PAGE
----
Lev Vygotsky

Down through the years psychologists and individuals involved in education have developed and investigated different theories about how children learn. To understand how children receive and use information is of great value to parents, teachers and indeed society in general as the children of today are tomorrow’s adults and our society will not develop if our children cannot learn effectively. In this essay I will discuss the theories of Lev Vygotsky as I believe his work has become the foundation for a lot of our modern day theories and concepts in regard to a child’s cognitive development.

Lev Vygotsky was born in Russia in 1896 during the Russian Revolution and his works only came to the attention of the western world when they were published in 1962. Vygotsky died quite young and a lot of his research was unfinished however his work was continued by his students and followers alike. Vygotskys theory of Socio-cultural or Social Development as it is also known was the building block for the concepts and stratagies now used in our pre-schools and schools today. Unlike Piaget who believed that development preceeds learning, Vygotsky believed that to develop, a child must learn first.

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He rightly believed that the most effective learning comes from a child’s social interaction in society and the cultural they are reared in. Social factors and culture contribute to a child’s cognitive development. Vygotsky believed that society gave a child various cultural tools which enabled learning, language being one of the most important. Language is the primary form of interaction and through language a child can communicate thoughts, emotions, opinions and ideas and develop friendships.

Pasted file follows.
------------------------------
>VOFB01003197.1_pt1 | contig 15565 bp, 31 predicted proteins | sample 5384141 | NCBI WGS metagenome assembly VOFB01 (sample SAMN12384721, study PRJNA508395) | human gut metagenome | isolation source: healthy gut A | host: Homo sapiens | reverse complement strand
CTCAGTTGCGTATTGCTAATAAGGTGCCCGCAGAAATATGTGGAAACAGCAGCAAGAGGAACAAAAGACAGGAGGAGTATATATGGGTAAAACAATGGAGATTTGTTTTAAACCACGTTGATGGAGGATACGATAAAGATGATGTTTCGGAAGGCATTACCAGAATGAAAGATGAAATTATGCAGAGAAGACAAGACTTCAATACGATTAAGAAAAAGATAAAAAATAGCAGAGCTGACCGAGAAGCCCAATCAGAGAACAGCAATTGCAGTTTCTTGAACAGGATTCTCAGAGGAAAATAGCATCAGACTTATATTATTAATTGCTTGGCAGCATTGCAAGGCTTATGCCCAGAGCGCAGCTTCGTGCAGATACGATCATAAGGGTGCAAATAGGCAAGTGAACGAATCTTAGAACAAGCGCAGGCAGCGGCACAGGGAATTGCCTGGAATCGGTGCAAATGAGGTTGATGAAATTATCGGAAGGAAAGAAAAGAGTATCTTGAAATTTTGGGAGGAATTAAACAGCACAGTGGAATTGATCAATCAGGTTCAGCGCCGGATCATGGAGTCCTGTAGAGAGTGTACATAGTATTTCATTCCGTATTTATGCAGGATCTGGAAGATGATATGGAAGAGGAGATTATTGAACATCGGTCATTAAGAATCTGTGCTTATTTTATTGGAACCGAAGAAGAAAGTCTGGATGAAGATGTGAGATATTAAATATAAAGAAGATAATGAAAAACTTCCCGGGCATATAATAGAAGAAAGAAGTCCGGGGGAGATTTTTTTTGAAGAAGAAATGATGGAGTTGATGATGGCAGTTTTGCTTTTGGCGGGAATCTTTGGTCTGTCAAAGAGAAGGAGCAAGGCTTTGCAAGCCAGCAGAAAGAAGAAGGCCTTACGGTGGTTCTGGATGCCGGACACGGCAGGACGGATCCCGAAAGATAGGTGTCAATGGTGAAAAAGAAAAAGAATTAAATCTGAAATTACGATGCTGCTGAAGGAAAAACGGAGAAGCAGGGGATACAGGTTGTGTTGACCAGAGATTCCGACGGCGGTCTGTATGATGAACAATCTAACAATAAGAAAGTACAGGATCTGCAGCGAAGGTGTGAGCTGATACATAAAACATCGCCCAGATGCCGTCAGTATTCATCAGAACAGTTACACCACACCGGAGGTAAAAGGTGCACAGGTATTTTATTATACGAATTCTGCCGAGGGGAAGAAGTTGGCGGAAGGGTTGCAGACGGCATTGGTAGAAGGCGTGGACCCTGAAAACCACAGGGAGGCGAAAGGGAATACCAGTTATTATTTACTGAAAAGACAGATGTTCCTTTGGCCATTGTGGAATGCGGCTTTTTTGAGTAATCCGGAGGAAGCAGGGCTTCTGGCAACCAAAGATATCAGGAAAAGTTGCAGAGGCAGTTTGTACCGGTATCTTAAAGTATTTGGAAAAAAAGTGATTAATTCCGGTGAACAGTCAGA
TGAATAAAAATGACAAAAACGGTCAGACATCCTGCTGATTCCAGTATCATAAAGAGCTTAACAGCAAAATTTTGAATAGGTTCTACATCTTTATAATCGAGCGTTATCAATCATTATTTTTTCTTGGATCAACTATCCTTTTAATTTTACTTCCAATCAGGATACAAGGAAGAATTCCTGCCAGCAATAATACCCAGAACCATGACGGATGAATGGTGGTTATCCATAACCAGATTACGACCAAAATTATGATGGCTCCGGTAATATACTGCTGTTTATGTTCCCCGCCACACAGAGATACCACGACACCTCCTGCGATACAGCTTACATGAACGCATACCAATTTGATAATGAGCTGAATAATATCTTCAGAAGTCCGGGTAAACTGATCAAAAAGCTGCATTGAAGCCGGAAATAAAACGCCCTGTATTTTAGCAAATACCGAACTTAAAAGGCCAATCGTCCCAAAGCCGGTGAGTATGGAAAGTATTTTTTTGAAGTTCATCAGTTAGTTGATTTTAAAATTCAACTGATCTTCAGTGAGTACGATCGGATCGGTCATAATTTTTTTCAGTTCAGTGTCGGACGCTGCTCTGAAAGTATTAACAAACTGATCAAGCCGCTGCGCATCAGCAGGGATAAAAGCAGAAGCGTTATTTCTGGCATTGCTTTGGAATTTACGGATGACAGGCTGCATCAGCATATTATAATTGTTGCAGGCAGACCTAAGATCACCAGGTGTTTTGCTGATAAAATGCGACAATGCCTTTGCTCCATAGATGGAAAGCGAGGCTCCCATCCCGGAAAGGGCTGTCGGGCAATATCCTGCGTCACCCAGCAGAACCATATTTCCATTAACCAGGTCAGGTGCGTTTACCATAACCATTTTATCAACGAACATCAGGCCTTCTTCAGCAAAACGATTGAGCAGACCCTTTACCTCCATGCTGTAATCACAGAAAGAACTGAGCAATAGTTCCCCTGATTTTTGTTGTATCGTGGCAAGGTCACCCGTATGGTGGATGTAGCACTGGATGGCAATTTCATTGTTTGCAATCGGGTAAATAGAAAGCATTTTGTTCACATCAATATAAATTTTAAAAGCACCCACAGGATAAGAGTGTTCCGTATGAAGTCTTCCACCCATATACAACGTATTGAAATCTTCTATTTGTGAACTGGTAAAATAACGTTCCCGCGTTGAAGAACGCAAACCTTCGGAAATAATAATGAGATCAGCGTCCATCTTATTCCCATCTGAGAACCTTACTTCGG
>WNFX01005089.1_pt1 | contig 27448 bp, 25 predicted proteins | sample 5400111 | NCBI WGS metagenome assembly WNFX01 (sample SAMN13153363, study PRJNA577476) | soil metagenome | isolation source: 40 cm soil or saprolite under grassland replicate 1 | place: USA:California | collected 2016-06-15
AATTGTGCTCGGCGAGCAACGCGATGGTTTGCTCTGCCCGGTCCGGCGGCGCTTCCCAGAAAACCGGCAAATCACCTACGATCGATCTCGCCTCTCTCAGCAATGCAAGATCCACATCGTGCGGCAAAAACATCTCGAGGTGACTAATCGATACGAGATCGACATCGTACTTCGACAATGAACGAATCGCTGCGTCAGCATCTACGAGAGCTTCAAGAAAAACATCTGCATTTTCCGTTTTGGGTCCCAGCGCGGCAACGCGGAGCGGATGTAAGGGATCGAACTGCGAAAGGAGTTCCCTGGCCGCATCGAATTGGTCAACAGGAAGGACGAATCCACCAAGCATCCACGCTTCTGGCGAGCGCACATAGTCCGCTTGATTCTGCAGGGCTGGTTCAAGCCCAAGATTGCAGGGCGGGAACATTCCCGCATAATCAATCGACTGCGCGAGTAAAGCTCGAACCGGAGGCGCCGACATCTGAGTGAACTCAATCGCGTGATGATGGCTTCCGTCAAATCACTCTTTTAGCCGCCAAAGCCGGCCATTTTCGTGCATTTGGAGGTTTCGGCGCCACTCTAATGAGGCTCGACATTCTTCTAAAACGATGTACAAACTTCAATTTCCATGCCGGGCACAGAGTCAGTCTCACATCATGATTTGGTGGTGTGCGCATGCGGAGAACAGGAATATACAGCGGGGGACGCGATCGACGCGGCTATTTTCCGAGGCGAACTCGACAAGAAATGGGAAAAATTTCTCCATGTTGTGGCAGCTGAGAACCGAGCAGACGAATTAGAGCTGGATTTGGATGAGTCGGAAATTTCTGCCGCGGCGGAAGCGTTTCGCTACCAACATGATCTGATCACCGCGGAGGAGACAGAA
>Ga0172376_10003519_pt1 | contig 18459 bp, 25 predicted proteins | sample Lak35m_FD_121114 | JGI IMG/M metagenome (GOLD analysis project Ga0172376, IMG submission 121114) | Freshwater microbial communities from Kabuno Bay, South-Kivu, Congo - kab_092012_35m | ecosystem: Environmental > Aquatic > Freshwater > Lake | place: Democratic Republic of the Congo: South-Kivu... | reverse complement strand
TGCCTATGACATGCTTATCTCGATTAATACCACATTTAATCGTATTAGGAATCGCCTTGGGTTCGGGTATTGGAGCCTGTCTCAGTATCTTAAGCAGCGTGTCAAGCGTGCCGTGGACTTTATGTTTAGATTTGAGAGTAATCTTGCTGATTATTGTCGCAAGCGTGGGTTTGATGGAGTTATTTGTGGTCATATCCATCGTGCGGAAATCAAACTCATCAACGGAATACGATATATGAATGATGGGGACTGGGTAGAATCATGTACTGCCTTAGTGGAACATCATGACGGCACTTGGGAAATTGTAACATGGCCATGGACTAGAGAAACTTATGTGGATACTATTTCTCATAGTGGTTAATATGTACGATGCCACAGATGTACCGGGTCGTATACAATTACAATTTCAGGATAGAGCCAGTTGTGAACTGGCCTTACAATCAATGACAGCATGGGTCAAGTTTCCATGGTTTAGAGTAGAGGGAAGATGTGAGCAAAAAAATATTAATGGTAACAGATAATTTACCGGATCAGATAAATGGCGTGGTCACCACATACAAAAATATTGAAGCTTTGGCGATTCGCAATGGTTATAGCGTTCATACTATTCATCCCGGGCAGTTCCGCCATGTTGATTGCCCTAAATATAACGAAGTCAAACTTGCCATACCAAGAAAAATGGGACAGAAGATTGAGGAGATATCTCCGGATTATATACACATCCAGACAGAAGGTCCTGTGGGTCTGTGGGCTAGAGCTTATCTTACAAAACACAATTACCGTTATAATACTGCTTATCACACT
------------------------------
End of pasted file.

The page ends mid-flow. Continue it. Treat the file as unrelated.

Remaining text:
A child’s level of language skills can and most likely will effect all other aspects of their development both personally and academically. Through my research I see that Vygotskys concept, the zone of proximal development, which is Vygotsky’s term for the range of tasks too difficult for children to master alone but which can be learned with the guidance and asistance of adults or more skilled chilren, is widely used today in learning institutions worldwide, its concept is used in most subjects and used very effectively with a broad spectrum of students, ranging from disadvantaged, special needs, and “gifted” students to adults.

Within this concept Vygotsky talks about “Scaffolding” which basically means changing the level of support as the student becomes more capable in a task or subject. Another concept which is interlinked with the above is The More Knowledgeable Other (MKO). The MKO refers to anyone who has a better understanding or a greater ability than the student, in respect to a particular task or concept.

The MKO is normally thought of as being a teacher, coach, or older adult, but the MKO could also be peers, a younger person, or even computers. As I read and study these concepts I can clearly see their incorporation into our education system today compared to when I was a child starting out in school forty years ago. Although systems where evolving gradually, there were very different opinions and methods in place regarding education.

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Sarah
Danielle
Wilson
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